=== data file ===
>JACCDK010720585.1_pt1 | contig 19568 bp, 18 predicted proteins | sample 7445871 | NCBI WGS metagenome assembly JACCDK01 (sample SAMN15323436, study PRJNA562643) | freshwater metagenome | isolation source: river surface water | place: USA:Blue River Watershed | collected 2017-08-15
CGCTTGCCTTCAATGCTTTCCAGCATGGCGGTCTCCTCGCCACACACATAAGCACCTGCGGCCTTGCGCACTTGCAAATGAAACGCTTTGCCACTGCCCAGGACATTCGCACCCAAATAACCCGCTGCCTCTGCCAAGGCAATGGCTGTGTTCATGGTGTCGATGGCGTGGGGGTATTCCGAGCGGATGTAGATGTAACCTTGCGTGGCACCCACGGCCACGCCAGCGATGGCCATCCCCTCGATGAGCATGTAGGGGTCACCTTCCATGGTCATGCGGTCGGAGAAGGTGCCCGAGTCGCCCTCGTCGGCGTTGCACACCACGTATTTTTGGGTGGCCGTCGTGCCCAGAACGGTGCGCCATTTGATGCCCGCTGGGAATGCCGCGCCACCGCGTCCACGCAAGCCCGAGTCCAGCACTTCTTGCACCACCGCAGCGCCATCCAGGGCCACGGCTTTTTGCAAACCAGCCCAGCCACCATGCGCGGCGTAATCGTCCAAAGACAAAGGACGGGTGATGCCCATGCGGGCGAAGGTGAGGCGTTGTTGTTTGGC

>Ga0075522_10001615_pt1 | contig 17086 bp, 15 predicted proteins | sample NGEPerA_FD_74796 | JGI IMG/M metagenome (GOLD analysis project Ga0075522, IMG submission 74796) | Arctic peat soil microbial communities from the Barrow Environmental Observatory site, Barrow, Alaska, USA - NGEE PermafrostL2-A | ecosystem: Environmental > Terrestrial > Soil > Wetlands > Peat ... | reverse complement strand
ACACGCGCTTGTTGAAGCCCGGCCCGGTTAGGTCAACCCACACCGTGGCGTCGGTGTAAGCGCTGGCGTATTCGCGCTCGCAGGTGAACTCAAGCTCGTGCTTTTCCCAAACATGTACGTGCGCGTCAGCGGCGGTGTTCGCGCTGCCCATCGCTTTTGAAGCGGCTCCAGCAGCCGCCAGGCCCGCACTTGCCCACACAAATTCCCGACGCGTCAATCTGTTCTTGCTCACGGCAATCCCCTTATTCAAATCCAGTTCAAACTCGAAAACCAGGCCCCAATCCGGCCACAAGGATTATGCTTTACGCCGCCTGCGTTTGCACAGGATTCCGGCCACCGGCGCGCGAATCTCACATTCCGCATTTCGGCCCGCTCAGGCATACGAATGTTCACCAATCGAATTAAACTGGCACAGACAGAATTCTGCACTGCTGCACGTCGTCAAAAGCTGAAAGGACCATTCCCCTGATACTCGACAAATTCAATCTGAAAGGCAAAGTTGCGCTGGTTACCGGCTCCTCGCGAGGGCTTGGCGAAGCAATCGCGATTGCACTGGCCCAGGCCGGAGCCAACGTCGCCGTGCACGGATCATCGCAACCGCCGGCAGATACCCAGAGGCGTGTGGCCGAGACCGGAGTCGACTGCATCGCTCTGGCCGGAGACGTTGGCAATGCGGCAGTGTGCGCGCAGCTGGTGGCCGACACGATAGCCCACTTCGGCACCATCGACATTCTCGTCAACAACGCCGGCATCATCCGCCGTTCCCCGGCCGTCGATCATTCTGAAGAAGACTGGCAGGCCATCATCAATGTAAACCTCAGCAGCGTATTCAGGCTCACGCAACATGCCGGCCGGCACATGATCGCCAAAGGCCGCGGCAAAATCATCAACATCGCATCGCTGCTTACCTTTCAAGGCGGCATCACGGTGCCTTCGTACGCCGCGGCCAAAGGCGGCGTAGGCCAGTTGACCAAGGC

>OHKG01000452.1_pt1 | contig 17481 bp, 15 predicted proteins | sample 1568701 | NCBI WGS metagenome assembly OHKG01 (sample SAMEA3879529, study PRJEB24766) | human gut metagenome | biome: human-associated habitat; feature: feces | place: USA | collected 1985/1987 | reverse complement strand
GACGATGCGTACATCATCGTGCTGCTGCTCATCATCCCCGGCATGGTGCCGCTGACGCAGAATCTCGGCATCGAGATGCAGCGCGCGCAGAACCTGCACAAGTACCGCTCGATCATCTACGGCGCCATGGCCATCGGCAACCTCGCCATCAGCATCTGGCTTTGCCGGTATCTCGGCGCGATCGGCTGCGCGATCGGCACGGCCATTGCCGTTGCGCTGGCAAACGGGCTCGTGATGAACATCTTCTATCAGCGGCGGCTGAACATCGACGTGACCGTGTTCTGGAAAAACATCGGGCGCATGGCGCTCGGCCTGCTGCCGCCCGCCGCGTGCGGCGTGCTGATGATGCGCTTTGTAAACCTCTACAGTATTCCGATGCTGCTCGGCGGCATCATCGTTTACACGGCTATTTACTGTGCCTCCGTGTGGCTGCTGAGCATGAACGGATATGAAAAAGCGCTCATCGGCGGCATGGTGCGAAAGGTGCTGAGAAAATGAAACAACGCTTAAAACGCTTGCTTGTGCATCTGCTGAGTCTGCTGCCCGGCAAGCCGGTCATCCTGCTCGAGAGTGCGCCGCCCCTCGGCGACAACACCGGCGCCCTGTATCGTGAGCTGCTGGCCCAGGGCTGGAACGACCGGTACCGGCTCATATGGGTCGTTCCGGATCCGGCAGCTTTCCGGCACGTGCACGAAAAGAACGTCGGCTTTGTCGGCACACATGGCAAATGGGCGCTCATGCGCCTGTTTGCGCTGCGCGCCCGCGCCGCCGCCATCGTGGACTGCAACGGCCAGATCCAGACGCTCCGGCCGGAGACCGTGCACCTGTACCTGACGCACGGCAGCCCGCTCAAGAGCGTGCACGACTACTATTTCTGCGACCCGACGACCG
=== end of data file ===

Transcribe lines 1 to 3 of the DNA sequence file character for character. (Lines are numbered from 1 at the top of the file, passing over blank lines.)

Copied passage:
>JACCDK010720585.1_pt1 | contig 19568 bp, 18 predicted proteins | sample 7445871 | NCBI WGS metagenome assembly JACCDK01 (sample SAMN15323436, study PRJNA562643) | freshwater metagenome | isolation source: river surface water | place: USA:Blue River Watershed | collected 2017-08-15
CGCTTGCCTTCAATGCTTTCCAGCATGGCGGTCTCCTCGCCACACACATAAGCACCTGCGGCCTTGCGCACTTGCAAATGAAACGCTTTGCCACTGCCCAGGACATTCGCACCCAAATAACCCGCTGCCTCTGCCAAGGCAATGGCTGTGTTCATGGTGTCGATGGCGTGGGGGTATTCCGAGCGGATGTAGATGTAACCTTGCGTGGCACCCACGGCCACGCCAGCGATGGCCATCCCCTCGATGAGCATGTAGGGGTCACCTTCCATGGTCATGCGGTCGGAGAAGGTGCCCGAGTCGCCCTCGTCGGCGTTGCACACCACGTATTTTTGGGTGGCCGTCGTGCCCAGAACGGTGCGCCATTTGATGCCCGCTGGGAATGCCGCGCCACCGCGTCCACGCAAGCCCGAGTCCAGCACTTCTTGCACCACCGCAGCGCCATCCAGGGCCACGGCTTTTTGCAAACCAGCCCAGCCACCATGCGCGGCGTAATCGTCCAAAGACAAAGGACGGGTGATGCCCATGCGGGCGAAGGTGAGGCGTTGTTGTTTGGC

>Ga0075522_10001615_pt1 | contig 17086 bp, 15 predicted proteins | sample NGEPerA_FD_74796 | JGI IMG/M metagenome (GOLD analysis project Ga0075522, IMG submission 74796) | Arctic peat soil microbial communities from the Barrow Environmental Observatory site, Barrow, Alaska, USA - NGEE PermafrostL2-A | ecosystem: Environmental > Terrestrial > Soil > Wetlands > Peat ... | reverse complement strand